Fund chiefs may want to take note of what their portfolio managers are saying as they prepare their budgets for the coming year. Merrill Lynch's most recent survey of fund managers finds the portfolio professionals to be increasingly pessimistic about prospects for the economy. A significant number of that group is raising cash as a result.
While the growing cash levels in funds won't effect fund firm revenues, a downturn in the stock market would knock a hole in fund advisors' bottom lines.
Fully 60 percent of 213 fund managers who responded to the Merrill Lynch survey
over the past four weeks said that the expect the economy to weaken over the coming year. That is up from just five percent who held a pessimistic view just three months ago. According to Merrill officials, the current reading is the lowest since the survey was created, surpassing the low readings registered after the start of the Gulf War in 2003, the September 11 attacks and the corporate scandals of 2002.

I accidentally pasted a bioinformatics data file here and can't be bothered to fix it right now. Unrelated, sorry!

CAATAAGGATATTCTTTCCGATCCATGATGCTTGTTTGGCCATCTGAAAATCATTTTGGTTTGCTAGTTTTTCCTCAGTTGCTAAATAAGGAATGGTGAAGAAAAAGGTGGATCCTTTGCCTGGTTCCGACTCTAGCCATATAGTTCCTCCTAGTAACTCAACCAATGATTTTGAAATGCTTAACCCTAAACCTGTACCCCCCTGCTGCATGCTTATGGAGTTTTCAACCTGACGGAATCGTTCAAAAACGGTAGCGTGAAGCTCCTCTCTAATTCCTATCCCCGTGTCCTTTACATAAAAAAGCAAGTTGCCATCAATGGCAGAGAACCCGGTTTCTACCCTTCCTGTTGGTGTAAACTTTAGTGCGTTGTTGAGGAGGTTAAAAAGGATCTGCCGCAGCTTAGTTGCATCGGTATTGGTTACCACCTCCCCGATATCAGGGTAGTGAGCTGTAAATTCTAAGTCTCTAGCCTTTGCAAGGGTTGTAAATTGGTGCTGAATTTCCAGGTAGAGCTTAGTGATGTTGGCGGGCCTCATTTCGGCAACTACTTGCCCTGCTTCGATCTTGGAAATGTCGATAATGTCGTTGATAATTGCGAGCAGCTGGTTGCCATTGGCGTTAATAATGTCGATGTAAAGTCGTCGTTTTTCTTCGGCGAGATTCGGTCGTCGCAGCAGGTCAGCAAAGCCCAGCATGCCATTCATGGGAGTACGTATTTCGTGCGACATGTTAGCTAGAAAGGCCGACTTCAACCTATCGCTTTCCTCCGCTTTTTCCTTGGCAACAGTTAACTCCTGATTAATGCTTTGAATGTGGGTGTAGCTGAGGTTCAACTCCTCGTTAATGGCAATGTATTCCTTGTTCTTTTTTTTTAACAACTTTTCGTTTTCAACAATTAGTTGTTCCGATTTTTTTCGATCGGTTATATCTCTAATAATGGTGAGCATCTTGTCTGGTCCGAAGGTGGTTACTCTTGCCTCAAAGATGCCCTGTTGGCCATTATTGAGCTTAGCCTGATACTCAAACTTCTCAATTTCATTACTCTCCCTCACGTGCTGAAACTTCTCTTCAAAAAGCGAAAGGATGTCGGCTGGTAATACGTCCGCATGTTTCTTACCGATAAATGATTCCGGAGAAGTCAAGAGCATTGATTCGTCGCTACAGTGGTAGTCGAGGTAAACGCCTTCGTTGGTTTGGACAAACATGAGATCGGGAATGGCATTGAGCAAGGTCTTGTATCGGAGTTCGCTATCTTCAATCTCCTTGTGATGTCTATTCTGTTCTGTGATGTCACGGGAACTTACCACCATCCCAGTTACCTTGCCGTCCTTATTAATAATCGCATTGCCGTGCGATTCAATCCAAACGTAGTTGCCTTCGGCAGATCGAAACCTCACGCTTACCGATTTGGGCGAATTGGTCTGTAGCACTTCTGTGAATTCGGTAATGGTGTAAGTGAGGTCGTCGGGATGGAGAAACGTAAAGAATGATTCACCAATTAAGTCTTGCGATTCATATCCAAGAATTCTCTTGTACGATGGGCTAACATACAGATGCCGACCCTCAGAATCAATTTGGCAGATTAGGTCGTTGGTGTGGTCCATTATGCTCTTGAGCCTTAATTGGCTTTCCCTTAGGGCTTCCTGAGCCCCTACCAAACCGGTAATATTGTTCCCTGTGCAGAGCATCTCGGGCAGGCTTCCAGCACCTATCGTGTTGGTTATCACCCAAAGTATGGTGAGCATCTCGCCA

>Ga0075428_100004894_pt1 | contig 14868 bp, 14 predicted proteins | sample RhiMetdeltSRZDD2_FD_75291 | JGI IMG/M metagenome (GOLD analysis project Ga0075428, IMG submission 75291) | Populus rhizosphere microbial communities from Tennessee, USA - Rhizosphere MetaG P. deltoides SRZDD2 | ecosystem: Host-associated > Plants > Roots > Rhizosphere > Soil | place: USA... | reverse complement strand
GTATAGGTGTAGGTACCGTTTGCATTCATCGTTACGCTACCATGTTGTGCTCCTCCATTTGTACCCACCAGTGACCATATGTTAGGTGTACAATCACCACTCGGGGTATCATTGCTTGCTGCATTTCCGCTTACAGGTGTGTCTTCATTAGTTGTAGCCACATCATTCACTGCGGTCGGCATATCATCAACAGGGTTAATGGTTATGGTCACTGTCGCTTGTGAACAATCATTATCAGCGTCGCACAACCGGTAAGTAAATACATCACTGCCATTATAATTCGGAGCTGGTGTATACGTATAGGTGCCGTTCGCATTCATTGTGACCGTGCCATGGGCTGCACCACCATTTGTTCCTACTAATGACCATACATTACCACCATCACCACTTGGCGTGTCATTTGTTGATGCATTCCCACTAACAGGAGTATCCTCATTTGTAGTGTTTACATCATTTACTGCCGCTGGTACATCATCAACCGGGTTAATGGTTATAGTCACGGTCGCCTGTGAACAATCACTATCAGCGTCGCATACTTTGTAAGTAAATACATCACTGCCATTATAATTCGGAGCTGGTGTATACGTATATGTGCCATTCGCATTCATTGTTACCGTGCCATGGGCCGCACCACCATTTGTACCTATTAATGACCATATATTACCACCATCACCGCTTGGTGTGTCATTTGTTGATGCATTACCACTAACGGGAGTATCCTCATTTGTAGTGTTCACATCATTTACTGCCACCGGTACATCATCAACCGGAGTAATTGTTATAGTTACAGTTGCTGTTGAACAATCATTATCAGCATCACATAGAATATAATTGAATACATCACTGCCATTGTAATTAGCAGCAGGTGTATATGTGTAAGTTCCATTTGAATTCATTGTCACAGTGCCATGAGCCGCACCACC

A net 44 percent of respondents believe corporate profits will deteriorate over the next 12 months, up from 9 percent who took this view in May. Meanwhile, a net 43 percent of participants expect corporate operating margins to weaken in the same timeframe, up from 27 percent in May. In a new question this month, two thirds of the panel said they believed it 'fairly' or 'very' unlikely that global corporate earnings would rise 10% or more over the next 12 months.
"This survey is so grim it could constitute a contrarian signal," says David Bowers on behalf of Merrill Lynch. "High cash levels, high risk aversion and extreme pessimism about growth are the raw ingredients for a stock market rally if we get the merest pinch of good news to add to the mix."
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